Updated: 11/20/2018 10:10
Hyip Monitor
skybridge relies on high yield bonds
SkyBridge Capital relies on US corporate loans to protect against any recession, high yield bonds as a solution
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SkyBridge Capital relies on US corporate loans to protect against any recession, high yield bonds as a solution

The biggest risk to the market is China, "and how destructive it can be" in emerging markets, SkyBridge partner and senior portfolio manager Troy Gayeski said at the Greenwich Economic Forum on Friday. But, in order to find the most dangerous places elsewhere, he said that investors should look for areas that "built up the most leverage since the crisis," he said.

Emerging markets fall into this group, but in the US, high yield bonds and borrowed loans are a key area, he said.

"Our largest short position right now is in high yield, and it's not because we think we're going to make money this year or next year," he said. "It's to protect against the eventual recession or [a] surprise recession."

SkyBridge's biggest hedging is rates against corporate bonds and high yield bonds within the iShares iBoxx $ High Yield Corporate Bond investment fund (ticker: HYG) or using credit defaults, he said.

The High Yield ETF fell 2.5% this month to $83.05, dropping in each of the last seven trading sessions.

"If you’re looking to put on [a] relative cheap short position, it’s hard to figure out how you lose money given how tight spreads are," said Gayeski.

He refers to the extra yield that investors require to hold corporate bonds of higher risk, not Treasury debt. According to Bloomberg Barclays Indices, six weeks ago, the spreads on high yield bonds were very narrow compared to the Treasuries, which were from the financial crisis. Since then, they have expanded to the maximum of April 2017.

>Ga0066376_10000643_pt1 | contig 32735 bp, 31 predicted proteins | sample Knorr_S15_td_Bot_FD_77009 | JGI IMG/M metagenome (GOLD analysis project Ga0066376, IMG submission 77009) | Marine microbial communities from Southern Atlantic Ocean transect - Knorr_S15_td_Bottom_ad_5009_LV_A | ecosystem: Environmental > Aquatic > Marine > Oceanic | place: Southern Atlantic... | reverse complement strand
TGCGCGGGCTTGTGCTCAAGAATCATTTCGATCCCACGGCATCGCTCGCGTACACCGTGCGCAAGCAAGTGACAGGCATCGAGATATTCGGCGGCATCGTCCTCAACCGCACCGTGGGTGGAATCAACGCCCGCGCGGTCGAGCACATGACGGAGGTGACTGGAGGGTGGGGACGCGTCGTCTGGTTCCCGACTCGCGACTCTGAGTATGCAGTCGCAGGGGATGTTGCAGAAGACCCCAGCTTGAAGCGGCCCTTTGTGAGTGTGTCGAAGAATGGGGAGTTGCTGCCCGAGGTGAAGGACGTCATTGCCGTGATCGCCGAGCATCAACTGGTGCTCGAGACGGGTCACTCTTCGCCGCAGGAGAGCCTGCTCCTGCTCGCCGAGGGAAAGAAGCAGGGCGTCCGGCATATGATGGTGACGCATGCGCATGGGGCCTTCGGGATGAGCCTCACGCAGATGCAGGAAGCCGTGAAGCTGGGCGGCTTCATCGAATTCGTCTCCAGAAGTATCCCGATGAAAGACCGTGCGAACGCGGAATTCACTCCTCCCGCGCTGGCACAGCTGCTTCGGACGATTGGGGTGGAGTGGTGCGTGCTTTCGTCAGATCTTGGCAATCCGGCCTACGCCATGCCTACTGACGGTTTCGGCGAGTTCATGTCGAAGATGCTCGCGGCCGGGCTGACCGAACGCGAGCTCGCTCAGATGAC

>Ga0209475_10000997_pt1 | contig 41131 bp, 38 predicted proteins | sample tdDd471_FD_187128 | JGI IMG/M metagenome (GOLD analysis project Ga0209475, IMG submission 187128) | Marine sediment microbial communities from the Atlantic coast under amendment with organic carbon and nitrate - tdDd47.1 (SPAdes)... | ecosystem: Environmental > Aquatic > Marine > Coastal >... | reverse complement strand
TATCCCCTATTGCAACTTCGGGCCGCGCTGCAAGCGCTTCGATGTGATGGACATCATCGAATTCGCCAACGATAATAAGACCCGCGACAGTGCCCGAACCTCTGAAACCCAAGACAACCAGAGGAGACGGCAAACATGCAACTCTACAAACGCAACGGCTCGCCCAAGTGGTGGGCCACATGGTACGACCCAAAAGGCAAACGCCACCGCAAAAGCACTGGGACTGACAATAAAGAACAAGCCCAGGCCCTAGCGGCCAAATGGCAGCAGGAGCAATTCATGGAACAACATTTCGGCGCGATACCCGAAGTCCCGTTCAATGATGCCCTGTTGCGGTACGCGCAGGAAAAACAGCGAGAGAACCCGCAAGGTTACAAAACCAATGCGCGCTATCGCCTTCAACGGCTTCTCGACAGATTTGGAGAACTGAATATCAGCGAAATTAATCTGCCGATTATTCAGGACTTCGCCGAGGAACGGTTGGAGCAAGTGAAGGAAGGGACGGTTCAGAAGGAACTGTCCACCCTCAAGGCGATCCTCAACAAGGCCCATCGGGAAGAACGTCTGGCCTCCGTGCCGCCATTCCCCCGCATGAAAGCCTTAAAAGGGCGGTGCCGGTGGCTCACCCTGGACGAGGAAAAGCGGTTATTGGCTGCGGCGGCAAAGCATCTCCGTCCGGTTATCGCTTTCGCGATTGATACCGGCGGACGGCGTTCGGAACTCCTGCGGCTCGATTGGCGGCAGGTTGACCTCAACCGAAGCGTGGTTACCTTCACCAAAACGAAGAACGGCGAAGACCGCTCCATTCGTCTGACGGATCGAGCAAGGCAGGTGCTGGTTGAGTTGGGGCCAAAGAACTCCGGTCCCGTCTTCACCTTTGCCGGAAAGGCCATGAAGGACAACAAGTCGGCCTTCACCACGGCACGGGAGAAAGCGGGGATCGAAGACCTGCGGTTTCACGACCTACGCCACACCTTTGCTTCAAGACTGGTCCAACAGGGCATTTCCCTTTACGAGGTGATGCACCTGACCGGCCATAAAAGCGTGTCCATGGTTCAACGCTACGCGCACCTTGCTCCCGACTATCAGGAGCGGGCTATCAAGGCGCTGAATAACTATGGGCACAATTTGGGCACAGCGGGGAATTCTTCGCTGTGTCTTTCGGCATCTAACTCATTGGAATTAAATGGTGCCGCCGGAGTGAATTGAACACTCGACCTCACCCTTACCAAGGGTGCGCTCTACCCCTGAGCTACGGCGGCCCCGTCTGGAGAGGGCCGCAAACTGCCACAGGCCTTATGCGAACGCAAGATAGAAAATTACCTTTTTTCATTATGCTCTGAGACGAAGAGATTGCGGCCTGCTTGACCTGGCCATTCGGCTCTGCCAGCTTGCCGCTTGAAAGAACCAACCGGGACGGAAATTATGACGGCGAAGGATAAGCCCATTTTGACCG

According to him, corporations in the United States sharply reduced their borrowing during 2011. "The end of 11 was probably the best buying opportunity for high yield bonds, because even if we had a recession in bonds, you still would've made money," said Gayeski.

But then the companies went on borrowing, he said, increasing net debt relative to earnings.

The flow of money aimed at an asset class, as investors were looking for the relative security of corporate debt after the financial crisis, prompting companies to borrow at lower and lower interest rates. Corporations have capitalized low interest rates, loading cheap money for buying back shares or acquiring other companies.

Because, at least in 2013, when the Federal Reserve began to make noise about raising interest rates, investors were worried about the excess of too expensive corporate bonds. But they could not stop buying them and that new problems continue.

This year, problems have become more noticeable as interest rates have increased. The high debt burden accumulated in the last credit boom finally led to corporate death, as Toys "R" Us and other buyouts were filed for bankruptcy. Rising rates reduces the price of existing securities with a fixed income, so bonds begin to look like they are guaranteed to lose money.

And Gayesky said: "You are starting to see fallen angels," because rating companies downgrade investment grade companies to undesirable trading. Investors sell their high yield bonds to investment companies such as General Electric (GE) and Anheuser-Busch InBev (BUD).

"GE at this point is probably more of a long," Gayeski said. "You've just got to wait it out."

His comment was repeated by the Guggenheim Partners Global Chief Investment Officer, Scott Minerd, who said that the sale at GE was "not an isolated event" and that other investment grade corporate loans would follow. "The slide and collapse in investment-grade debt has begun," he wrote.

If he's right, the big idea of SkyBridge will serve them well.

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